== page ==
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683 Phil. 69


[ G.R. No. 186123, February 27, 2012 ]




We resolve the appeal, filed by accused Marites Valerio y Traje (appellant), from the May 22, 2008 decision of the Court of Appeals (CA) in CA-G.R. CR-H.C. No. 01750.[1]

The RTC Ruling

In its May 11, 2001 decision,[2] the Regional Trial Court (RTC) of Manila, Branch 18, convicted the appellant of kidnapping,[3] committed against 3-year-old Regelyn Incabo y Canete. The trial court found that the appellant’s act of taking Regelyn while the latter was playing near her house, without the knowledge or consent of her parents, constituted the crime of kidnapping a minor. It rejected the appellant’s denial and gave credence to the straightforward testimony of Special Police Officer 1 (SPO1) Joselito dela Cruz who positively identified the appellant as the person holding Regelyn when he spotted her at the squatters’ area near the Navotas fishport. It sentenced the appellant to suffer the penalty of reclusion perpetua.

The CA Ruling

On intermediate appellate review,[4] the CA affirmed the judgment of the RTC, giving full respect to the RTC's appreciation of the testimony of the witnesses.

In rejecting the appellant’s insistence that she merely talked to Regelyn at Pier 14 to protect and prevent her from crossing the street, without any intention to kidnap her, the CA noted the appellant’s actuations during the incident, particularly, that: (1) the appellant and Regelyn were already at the squatters’ area of Pier 16 when SPO1 Dela Cruz spotted them several hours later; (2) the appellant was seen by SPO1 Dela Cruz not only talking to the victim, but was actually holding her; (3) the appellant did not take Regelyn to the barangay outpost in Pier 14, which was merely 11 steps away, to report that the child was probably missing, but took her to as far as Pier 16; and (4) the appellant misrepresented to SPO1 Dela Cruz that she took Regelyn to take care of her, despite the protestations of Regelyn’s mother that she never entrusted Regelyn to the appellant’s care.[5]

We now rule on the final review of the case.

Our Ruling

We affirm the appellant’s conviction.

We find no reason to reverse the factual findings of the RTC, as affirmed by the CA. The prosecution has established the elements of kidnapping under Article 267, paragraph 4 of the Revised Penal Code, to wit: (1) the offender is a private individual; (2) he kidnaps or detains another, or in any other manner deprives the latter of his or her liberty; (3) the act of detention or kidnapping is illegal; and (4) the person kidnapped or detained is a minor, female or a public officer.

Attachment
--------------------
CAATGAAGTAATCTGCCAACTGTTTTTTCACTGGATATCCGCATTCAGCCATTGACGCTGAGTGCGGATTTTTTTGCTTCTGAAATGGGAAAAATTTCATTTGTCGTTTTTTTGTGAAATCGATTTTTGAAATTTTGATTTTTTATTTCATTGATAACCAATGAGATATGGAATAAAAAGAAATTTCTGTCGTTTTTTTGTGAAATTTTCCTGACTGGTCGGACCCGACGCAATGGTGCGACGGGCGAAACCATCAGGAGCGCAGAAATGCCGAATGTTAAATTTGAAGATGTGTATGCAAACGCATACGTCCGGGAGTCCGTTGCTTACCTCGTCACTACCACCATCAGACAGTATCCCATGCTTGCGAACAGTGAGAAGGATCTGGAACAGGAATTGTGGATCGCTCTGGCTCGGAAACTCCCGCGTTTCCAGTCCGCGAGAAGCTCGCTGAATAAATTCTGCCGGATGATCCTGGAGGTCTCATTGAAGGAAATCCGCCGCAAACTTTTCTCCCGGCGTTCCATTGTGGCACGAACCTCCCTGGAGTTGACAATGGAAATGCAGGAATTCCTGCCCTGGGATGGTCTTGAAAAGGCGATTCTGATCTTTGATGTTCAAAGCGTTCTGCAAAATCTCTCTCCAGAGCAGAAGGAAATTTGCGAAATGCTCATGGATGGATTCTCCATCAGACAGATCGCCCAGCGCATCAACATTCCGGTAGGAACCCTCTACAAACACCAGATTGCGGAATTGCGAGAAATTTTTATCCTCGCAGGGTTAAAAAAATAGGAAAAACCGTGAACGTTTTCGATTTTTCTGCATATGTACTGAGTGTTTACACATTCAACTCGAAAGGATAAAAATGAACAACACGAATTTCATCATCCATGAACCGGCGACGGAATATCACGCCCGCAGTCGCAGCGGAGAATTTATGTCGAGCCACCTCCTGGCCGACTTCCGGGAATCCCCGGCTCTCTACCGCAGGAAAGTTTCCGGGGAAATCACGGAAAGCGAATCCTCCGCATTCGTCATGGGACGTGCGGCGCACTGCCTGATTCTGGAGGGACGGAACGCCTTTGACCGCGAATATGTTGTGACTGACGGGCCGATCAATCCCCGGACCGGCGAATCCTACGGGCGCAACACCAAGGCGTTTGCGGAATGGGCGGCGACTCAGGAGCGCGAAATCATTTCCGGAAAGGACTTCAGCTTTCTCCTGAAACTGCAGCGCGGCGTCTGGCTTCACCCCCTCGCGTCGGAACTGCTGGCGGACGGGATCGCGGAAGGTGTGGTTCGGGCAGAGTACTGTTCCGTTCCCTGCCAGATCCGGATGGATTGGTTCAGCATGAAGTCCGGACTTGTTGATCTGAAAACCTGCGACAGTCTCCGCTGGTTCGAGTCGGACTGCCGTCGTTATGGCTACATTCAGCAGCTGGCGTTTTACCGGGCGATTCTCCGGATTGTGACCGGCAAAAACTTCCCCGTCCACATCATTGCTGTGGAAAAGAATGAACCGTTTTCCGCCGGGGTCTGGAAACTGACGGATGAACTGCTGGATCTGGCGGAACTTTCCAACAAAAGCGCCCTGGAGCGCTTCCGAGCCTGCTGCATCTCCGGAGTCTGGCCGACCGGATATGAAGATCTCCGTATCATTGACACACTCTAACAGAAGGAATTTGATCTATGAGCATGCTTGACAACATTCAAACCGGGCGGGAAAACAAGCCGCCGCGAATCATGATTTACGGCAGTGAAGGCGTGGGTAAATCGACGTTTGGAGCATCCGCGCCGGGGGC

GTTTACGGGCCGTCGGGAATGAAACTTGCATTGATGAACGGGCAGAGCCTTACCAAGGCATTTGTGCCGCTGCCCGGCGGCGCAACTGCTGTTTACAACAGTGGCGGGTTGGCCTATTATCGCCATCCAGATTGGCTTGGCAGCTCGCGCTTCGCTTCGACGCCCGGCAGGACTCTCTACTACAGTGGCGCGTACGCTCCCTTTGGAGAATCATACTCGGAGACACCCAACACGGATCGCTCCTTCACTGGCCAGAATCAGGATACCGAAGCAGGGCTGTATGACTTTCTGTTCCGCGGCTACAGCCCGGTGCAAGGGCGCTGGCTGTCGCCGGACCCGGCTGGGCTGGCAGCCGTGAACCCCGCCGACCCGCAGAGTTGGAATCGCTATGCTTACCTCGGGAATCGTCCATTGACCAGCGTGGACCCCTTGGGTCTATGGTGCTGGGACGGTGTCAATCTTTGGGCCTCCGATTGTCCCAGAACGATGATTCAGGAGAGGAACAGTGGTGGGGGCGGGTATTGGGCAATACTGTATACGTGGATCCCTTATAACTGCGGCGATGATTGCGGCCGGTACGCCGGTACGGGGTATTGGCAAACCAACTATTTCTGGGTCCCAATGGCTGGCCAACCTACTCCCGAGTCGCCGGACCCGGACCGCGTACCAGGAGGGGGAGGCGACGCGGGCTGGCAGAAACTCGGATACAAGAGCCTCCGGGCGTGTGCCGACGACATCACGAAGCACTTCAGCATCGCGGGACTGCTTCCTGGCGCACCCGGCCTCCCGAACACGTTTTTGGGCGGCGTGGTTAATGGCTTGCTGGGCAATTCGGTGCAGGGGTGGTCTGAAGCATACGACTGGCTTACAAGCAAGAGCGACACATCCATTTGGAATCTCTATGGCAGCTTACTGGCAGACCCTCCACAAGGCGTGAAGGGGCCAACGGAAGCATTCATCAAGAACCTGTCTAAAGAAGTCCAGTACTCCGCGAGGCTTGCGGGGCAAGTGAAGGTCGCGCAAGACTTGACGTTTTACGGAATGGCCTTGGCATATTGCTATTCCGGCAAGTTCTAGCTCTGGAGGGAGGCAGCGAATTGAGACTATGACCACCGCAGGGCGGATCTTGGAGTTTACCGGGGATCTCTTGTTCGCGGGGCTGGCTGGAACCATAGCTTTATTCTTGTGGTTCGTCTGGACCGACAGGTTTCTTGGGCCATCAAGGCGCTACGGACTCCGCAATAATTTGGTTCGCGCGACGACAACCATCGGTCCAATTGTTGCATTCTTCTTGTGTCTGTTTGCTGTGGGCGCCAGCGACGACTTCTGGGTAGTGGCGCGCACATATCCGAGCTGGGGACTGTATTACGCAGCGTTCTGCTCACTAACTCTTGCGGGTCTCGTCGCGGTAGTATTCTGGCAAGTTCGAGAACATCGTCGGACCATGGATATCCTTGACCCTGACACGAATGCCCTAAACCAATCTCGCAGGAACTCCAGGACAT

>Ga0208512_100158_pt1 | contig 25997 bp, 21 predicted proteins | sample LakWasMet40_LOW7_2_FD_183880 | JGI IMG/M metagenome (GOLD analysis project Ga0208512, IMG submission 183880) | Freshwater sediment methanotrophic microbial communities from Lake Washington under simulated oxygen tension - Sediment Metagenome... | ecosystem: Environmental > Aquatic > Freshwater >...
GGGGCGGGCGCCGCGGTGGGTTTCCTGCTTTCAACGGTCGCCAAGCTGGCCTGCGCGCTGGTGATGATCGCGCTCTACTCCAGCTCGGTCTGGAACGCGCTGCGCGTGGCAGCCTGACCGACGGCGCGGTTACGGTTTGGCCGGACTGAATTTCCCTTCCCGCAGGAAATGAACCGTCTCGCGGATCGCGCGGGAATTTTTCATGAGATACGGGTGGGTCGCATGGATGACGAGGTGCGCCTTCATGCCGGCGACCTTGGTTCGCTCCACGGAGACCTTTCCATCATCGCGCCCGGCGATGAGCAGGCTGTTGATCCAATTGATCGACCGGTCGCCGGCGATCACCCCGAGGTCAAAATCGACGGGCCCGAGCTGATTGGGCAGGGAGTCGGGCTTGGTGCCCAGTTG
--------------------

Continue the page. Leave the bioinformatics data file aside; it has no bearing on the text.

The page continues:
The prosecution has adequately and satisfactorily proved that the appellant is a private individual; that the appellant took Regelyn from Pier 14 to Pier 16, without the knowledge or consent of Regelyn’s parents; and that the appellant admitted Regelyn’s minority and even referred to her as a “child.”[6]

The prescribed penalty for kidnapping a minor under Article 267 of the Revised Penal Code, as amended by Republic Act No. 7659, is reclusion perpetua to death. Since neither aggravating nor mitigating circumstances attended the commission of the felony, the lower courts properly imposed the penalty of reclusion perpetua.

While we affirm the CA’s factual findings and the imprisonment imposed, we find it necessary to award the victim P50,000.00 as civil indemnity and P50,000.00 as moral damages, in line with prevailing jurisprudence.[7] We also award the victim P30,000.00 as exemplary damages to set an example for the public good.[8]

WHEREFORE, the May 22, 2008 decision of the Court of Appeals in CA-G.R. CR-H.C. No. 01750 is hereby AFFIRMED with MODIFICATION. Appellant Marites Valerio y Traje is found guilty beyond reasonable doubt of kidnapping a minor and sentenced to suffer the penalty of reclusion perpetua. The appellant is ordered to pay the victim, Regelyn Incabo y Canete, P50,000.00 as civil indemnity, P50,000.00 as moral damages, and P30,000.00 as exemplary damages.


Carpio, (Chairperson), Perez, Sereno, and Reyes, JJ., concur.

[1] Penned by Associate Justice Ricardo R. Rosario, and concurred in by Associate Justices Arcangelita Romilla-Lontok and Monina Arevalo Zenarosa; rollo, pp. 3-11.

[2] Docketed as Criminal Case No. 98-165477; CA rollo, pp. 12-14.

[3] See REVISED PENAL CODE, Article 267, as amended by Section 8 of Republic Act No. 7659, otherwise known as “The Death Penalty Law.”

[4] The RTC forwarded the records of the case to the Court for automatic review. However, pursuant to People v. Mateo (G.R. Nos. 147678-87, July 7, 2004, 433 SCRA 640), we referred the case to the CA for intermediate appellate review; CA rollo, p. 76.

[5] Supra note 1.

[6] TSN, June 6, 2000, p. 2.

[7] People of the Philippines v. Jerry Jacalne y Gutierrez, G.R. No. 168552, October 3, 2011; and People of the Philippines v. Alberto Anticamara y Cabillo and Fernando Calaguas Fernandez a.k.a. Lando Calaguas, G.R. No. 178771, June 8, 2011.

[8] People of the Philippines v. PO1 Froilan L. Trestiza, G.R. No. 193833, November 16, 2011; and People v. Bautista, G.R. No. 188601, June 29, 2010, 622 SCRA 524, 546.

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